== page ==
A class action lawsuit, brought by staff at the elite Harvard Club of Boston, has been settled by the club for $4 million.
Our Boston employment lawyers understand the dispute arose from years of a practice that involved billing patrons a “club charge,” which was promoted as a charge paid in lieu of gratuity. However, that money was not subsequently redistributed among the staffers, who claimed this was in violation of Massachusetts tip laws.
The fact is, Massachusetts has some of the most stringent laws with regard to service worker compensation. There are federal guidelines that dictate this issue as well, but under state law, specifically General Law Chapter 149, Section 152A, a violation is punishable by a $25,000 fine, and/or 1 year of imprisonment.
The law is very clear on this issue. It defines a “service charge” as a fee that is charged by an employer to a patron in lieu of gratuity to the staff. Even if it is not expressly called that, the only requirement is that it is a fee that any consumer might reasonably expect to be given to the staff as a tip.
The law goes on to say that no employer is allowed to demand that a service charge be deducted from tips, and further that any tips collected by the employer must be paid directly to the staff either at the end of the business day, or, at the absolute latest, at the end of the employee’s pay period.
Violators of this statute are not only subject to the penalties described above, they also have to repay to employees all of the back tips, plus 12 percent interest. Workers have up to three years to bring action against an employer for alleged violation of any part of this law.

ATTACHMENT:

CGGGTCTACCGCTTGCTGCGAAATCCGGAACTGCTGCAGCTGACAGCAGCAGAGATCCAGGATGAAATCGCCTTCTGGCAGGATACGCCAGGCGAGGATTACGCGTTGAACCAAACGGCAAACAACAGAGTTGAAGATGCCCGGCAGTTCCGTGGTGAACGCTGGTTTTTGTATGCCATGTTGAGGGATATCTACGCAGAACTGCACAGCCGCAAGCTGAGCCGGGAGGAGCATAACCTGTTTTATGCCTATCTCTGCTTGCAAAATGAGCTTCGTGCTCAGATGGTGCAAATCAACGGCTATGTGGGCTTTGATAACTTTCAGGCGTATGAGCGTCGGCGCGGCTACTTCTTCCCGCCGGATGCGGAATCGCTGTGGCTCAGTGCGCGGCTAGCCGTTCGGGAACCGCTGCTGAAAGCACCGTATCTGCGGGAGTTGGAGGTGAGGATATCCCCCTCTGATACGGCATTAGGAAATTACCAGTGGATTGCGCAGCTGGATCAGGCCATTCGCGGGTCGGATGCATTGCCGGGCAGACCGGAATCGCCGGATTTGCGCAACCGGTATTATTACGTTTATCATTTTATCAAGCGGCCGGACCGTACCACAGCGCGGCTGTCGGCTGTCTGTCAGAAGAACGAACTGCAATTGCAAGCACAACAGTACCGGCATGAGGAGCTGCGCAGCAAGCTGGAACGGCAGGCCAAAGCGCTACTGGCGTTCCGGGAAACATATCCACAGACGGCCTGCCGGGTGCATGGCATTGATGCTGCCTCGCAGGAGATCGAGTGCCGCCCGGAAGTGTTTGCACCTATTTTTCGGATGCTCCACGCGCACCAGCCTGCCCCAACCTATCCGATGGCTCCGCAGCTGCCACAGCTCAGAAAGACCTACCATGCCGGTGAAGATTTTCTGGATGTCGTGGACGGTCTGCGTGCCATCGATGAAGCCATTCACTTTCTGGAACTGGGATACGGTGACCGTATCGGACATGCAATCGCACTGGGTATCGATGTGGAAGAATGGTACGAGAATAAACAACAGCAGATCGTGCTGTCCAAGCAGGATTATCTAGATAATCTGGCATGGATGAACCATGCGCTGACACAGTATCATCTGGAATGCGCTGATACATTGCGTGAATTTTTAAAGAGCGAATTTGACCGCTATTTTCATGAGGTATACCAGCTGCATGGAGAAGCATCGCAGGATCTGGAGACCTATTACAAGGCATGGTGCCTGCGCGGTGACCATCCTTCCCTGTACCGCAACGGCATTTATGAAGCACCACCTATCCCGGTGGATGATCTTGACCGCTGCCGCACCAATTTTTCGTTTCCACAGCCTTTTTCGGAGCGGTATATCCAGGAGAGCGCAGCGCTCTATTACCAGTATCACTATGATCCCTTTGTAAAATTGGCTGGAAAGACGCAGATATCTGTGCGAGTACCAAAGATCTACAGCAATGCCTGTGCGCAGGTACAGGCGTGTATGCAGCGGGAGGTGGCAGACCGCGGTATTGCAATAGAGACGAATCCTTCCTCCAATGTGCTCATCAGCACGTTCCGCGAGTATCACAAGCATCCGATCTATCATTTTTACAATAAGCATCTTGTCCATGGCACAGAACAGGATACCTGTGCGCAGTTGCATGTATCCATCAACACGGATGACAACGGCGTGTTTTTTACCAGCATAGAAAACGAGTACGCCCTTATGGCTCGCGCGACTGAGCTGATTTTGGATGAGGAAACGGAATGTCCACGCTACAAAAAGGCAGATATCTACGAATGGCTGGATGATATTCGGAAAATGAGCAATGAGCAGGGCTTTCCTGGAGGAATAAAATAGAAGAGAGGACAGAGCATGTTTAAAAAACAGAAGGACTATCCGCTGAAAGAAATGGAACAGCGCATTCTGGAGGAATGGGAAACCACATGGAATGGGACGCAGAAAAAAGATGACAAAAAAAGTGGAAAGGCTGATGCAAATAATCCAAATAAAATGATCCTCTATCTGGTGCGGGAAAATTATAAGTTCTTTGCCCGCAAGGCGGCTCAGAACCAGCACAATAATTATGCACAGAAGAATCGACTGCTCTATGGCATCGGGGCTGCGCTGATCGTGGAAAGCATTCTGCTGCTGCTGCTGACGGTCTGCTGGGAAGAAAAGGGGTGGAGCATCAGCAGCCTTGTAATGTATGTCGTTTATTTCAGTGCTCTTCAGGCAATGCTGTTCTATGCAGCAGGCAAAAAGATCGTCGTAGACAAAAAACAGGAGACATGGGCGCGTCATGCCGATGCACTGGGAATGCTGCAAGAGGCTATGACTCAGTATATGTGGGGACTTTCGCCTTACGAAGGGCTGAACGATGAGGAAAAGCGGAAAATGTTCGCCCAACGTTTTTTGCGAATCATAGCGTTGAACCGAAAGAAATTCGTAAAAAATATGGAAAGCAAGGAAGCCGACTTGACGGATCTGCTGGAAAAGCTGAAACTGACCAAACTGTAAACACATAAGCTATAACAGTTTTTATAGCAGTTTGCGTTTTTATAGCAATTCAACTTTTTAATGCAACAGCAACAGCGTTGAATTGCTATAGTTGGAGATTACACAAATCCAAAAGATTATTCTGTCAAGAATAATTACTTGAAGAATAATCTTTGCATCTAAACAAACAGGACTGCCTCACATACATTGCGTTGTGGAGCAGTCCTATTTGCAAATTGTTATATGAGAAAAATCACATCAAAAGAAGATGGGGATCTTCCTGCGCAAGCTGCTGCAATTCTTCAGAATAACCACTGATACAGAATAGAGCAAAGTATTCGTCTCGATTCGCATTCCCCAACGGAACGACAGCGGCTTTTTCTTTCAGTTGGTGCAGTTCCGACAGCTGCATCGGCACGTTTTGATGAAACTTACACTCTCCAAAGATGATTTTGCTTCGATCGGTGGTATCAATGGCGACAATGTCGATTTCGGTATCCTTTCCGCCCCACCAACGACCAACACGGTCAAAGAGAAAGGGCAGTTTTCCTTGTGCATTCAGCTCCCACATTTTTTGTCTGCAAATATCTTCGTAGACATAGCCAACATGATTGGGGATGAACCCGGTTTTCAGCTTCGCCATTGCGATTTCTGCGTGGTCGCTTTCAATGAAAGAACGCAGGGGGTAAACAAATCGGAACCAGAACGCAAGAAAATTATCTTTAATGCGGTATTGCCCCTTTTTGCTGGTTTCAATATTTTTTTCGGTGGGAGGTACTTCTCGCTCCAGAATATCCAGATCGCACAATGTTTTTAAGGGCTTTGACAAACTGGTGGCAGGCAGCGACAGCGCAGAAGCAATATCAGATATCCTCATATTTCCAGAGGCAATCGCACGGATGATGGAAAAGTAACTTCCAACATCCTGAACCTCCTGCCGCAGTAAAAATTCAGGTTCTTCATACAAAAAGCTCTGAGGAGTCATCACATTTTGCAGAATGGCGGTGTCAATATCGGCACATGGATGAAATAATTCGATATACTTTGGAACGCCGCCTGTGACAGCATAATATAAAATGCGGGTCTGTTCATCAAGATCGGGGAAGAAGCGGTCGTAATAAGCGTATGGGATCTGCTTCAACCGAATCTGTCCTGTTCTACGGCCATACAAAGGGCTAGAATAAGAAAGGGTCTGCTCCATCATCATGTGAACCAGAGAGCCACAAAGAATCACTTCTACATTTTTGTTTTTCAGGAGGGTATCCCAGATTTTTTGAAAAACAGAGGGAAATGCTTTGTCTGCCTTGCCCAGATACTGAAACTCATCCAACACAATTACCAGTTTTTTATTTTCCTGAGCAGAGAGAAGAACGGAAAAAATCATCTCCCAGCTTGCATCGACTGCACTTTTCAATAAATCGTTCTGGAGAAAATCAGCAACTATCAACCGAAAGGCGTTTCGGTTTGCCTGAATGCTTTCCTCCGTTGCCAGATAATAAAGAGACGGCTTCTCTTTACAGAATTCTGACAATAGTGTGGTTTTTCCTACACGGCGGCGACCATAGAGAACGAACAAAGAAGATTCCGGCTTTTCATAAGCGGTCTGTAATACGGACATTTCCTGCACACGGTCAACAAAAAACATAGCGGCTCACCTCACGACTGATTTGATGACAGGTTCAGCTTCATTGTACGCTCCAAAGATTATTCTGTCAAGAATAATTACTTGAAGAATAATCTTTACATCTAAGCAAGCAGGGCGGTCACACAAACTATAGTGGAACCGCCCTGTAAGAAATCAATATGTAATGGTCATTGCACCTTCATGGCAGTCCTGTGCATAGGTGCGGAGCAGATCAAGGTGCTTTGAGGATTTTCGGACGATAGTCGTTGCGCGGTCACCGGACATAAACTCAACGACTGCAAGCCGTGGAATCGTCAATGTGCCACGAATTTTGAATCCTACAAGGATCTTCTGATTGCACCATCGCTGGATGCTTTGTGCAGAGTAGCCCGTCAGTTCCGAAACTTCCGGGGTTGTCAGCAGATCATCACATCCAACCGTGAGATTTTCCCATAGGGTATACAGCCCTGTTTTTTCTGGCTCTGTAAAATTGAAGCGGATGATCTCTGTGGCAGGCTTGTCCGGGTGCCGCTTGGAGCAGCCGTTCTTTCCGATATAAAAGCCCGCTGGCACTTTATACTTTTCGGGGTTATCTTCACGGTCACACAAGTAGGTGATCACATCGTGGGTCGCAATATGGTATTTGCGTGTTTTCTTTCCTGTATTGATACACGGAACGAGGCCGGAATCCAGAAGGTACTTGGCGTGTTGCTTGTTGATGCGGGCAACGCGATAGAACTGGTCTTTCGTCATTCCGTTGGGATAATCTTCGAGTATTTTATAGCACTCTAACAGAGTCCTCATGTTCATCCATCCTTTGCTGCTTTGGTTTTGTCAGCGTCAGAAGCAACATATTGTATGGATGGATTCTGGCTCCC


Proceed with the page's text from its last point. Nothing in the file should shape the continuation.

It’s important for both employees and employers to educate themselves on the Massachusetts tip law.
In this case, the complaint was originally filed last November, while the workers and the club administrators were in the midst of contract negotiations. The wait staff and dining hall workers were represented by a local labor union. The club, which is a private company not affiliated with Harvard University, is only open to graduates of Harvard and of other select universities and colleges.
The clincher in this case was an advertisement that was sent by club administrators, trying to reel in old patrons and new clients. The booklet advertised a surcharge paid at the end of meals, as a substitute for gratuity. This was despite the fact that employees were not being paid tip money.
It’s been speculated that this has been happening for decades, and that it likely would have continued, had one of the union members not pressed the issue in court.
The whole case did not reflect well on the club administrators. One Harvard student was quoted by the local newspaper as saying that he regretted the club’s association with the university, and that the elite are enjoying fancy meals at the expense of service workers.
To be fair, the workers were still being paid for their service. However, given all the facts, the club may have been on the wrong side of the law on this one.
Administrators deny that, saying in a letter to patrons that settling the lawsuit for $4 million was a strategic decision from a risk management standpoint. The club wanted to avoid a protracted legal battle and the divisiveness that inevitably ensues.
If you have questions about the application of the Massachusetts tip law, we can help.